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How do I prove that $$\int \dot{x}^2 dt\geq \int \langle \dot{x}\rangle^2 dt $$

(i.e a free particle not in any external potential field movies with uniform veloctiy)

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Write out the full expression of $\langle \dot{x} \rangle$? In any case, is there anything other than the context which makes this a physics question rather than a math one? –  dmckee Dec 3 '11 at 20:30
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1 Answer

This is a standard convexity inequality. If a function has the property that its second derivative is always positive, it has the property that if you replace a,b with $a<b$ with the average $(a+b)/2$, then during the replacement f(a) goes up in value by less than the amount that f(b) goes down (just from the curving-up shape of the function), so that

$$ f(a)+f(b) \ge 2 f({a+b\over 2})$$

For any function f(x) with positive second derivative, like the squaring function. By repeatedly splitting a single value into the average of other values, you can prove the inequality for any collection of squared values, so that any average of squares is bigger than the average value squared, which reproduces the inequality you want in the continuous limit.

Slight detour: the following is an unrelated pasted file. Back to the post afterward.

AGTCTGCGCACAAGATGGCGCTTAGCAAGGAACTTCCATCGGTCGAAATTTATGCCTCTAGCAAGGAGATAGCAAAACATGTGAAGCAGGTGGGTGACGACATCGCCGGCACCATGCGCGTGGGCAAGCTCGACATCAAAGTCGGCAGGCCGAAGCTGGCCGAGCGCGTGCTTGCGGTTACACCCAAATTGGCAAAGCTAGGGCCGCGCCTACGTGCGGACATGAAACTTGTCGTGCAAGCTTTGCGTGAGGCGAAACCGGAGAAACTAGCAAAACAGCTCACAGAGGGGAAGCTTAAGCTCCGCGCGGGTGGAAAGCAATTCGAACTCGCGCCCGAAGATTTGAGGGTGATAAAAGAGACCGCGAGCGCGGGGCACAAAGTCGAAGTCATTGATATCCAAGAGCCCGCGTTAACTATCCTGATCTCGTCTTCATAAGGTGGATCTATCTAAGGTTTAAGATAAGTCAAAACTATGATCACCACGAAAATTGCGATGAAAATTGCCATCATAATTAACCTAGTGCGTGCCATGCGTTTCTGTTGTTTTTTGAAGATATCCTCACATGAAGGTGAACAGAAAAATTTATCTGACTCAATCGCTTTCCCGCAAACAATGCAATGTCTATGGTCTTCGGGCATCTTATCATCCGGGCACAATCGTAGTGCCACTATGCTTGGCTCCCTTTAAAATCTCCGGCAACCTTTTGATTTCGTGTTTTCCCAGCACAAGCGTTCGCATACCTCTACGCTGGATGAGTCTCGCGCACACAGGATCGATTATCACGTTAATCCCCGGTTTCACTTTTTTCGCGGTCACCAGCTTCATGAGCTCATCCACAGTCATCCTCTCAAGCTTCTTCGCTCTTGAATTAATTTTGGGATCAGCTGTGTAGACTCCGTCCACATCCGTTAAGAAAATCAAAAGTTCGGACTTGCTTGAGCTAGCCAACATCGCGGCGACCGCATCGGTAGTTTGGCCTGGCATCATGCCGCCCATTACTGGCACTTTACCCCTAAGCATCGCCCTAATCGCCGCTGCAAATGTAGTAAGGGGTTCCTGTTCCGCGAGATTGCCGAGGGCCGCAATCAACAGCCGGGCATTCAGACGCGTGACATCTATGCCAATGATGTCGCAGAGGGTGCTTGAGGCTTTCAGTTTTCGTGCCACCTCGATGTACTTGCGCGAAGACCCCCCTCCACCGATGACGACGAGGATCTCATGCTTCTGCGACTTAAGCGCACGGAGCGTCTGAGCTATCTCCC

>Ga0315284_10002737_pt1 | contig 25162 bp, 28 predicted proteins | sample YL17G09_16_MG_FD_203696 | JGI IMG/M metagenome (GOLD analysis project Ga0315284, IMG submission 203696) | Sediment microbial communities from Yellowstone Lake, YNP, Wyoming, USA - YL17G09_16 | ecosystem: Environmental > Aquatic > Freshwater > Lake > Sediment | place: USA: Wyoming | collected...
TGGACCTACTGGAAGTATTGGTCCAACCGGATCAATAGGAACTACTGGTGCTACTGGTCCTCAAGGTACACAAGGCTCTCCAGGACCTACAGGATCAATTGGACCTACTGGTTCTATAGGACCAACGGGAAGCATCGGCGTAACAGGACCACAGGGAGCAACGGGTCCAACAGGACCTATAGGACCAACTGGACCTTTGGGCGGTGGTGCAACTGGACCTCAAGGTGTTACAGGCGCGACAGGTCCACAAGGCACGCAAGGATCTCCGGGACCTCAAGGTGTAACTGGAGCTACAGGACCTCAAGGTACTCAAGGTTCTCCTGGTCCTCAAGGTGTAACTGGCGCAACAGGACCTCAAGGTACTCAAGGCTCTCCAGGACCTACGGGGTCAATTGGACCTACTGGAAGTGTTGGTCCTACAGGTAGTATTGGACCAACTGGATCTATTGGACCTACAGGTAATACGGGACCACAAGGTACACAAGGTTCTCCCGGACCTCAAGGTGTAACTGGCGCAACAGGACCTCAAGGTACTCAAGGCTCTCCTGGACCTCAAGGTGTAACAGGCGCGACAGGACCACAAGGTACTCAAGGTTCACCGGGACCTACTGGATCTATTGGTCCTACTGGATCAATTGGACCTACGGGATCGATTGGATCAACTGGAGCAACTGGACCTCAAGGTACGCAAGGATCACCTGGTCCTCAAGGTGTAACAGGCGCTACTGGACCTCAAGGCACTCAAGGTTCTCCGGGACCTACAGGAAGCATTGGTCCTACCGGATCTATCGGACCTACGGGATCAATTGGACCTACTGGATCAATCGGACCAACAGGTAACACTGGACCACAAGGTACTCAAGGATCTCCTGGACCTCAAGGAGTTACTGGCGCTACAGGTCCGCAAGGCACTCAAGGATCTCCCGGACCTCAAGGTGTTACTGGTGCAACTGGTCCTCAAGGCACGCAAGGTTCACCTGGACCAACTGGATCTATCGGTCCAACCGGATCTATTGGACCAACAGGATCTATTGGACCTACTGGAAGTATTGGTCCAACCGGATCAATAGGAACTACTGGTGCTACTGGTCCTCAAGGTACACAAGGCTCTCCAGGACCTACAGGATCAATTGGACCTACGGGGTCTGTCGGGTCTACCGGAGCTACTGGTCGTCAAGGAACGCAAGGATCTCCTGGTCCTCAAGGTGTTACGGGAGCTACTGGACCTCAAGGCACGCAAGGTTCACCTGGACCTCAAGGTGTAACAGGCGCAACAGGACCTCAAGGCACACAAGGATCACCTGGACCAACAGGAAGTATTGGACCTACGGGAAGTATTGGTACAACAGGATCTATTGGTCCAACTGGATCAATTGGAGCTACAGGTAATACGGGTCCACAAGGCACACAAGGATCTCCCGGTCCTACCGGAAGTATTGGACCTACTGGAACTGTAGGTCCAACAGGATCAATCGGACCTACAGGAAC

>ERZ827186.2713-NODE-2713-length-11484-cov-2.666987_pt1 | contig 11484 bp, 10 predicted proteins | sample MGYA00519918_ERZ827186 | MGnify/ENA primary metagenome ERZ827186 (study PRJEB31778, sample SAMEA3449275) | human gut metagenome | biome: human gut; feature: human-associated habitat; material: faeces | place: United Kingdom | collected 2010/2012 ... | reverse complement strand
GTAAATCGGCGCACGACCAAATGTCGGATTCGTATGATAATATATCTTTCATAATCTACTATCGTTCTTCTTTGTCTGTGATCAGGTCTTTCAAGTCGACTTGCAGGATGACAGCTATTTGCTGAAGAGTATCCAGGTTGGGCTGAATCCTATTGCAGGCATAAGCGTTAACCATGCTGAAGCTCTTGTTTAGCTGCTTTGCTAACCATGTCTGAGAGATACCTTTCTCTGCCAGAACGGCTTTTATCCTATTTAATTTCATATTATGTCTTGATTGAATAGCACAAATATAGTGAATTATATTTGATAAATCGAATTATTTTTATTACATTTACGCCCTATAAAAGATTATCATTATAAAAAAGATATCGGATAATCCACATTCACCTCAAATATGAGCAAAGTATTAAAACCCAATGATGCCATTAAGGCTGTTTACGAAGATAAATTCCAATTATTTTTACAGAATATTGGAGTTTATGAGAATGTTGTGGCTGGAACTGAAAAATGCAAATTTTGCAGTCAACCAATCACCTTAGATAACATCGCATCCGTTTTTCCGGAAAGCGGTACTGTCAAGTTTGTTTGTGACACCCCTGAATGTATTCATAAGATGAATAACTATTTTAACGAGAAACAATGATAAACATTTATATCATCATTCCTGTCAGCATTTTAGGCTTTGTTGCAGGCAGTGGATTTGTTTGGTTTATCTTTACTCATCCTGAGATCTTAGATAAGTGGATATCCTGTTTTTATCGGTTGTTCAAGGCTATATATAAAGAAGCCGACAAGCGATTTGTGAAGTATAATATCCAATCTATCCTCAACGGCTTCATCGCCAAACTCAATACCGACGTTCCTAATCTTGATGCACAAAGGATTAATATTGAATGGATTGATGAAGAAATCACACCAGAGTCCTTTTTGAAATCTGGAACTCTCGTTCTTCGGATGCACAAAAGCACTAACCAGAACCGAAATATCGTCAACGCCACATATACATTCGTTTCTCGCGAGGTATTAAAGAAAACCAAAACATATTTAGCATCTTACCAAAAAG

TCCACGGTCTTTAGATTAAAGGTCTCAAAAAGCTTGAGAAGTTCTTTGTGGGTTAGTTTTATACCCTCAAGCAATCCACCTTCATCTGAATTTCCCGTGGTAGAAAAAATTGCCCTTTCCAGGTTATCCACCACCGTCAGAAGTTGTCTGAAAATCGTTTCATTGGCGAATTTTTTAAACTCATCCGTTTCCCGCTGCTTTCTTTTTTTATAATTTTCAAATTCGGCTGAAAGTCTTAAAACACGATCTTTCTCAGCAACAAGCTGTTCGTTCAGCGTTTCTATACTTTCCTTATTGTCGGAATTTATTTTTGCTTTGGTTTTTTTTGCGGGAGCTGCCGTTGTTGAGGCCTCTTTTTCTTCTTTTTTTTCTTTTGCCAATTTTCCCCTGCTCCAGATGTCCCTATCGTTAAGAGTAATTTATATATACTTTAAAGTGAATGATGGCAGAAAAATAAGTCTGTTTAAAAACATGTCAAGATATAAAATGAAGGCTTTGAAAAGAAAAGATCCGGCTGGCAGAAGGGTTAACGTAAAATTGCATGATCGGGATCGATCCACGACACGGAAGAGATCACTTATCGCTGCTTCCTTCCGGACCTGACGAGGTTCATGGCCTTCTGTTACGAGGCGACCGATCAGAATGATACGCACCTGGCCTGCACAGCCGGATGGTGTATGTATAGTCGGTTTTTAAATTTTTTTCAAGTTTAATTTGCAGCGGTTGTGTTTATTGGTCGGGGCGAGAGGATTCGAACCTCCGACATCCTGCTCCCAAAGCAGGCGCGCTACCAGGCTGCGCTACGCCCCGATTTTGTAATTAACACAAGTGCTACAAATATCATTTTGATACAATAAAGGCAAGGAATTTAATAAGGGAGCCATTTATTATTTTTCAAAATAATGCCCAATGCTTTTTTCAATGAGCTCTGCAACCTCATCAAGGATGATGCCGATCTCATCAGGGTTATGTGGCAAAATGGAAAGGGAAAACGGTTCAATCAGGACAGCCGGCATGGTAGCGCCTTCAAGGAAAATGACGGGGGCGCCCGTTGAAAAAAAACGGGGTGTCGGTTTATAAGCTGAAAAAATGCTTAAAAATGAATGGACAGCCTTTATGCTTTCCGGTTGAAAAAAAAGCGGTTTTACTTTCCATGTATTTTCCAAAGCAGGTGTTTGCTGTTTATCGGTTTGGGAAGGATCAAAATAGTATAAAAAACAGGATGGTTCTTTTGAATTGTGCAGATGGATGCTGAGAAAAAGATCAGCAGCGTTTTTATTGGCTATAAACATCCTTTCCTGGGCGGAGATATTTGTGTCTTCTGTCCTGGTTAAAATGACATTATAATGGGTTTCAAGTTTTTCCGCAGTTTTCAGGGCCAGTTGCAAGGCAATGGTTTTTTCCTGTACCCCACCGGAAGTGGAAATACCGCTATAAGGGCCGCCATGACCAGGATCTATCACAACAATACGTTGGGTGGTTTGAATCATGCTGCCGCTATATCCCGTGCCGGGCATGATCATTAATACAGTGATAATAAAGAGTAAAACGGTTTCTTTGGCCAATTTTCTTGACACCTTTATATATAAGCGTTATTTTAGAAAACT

To prove the binary version of the inequality, let $m={a+b\over 2}$,

$$f(a) - f(m) = f'(x) (m-a)$$ $$f(b) - f(m) = f'(y) (b-m)$$

by the mean value theorem, where x is less than y, $m-a=b-m$ by the definition of the mean, and the inequality follows from convexity $f'(x)<f'(y)$.

This is the conceptual reason, an it is important for deriving other convexity inequalities, like Feynman's variational inequality for the exponential of the action, which uses the convexity of the exponential function in the same way as this argument used the convexity of the squaring function. But for this special case of a convex quadratic function, this is also a simple consequence of the positivity of the norm,

$$ \int |\dot{x} - A |^2 = \int |\dot{x}|^2 - 2 A \int \dot{x} + T A^2 > 0 $$

Which turns into what you want when A is equal to the mean value of $\dot{x}$,

$$A = {1\over T} \int \dot{x}$$.

Where T is the length of the integration domain, so that A is the total displacement over the total time.

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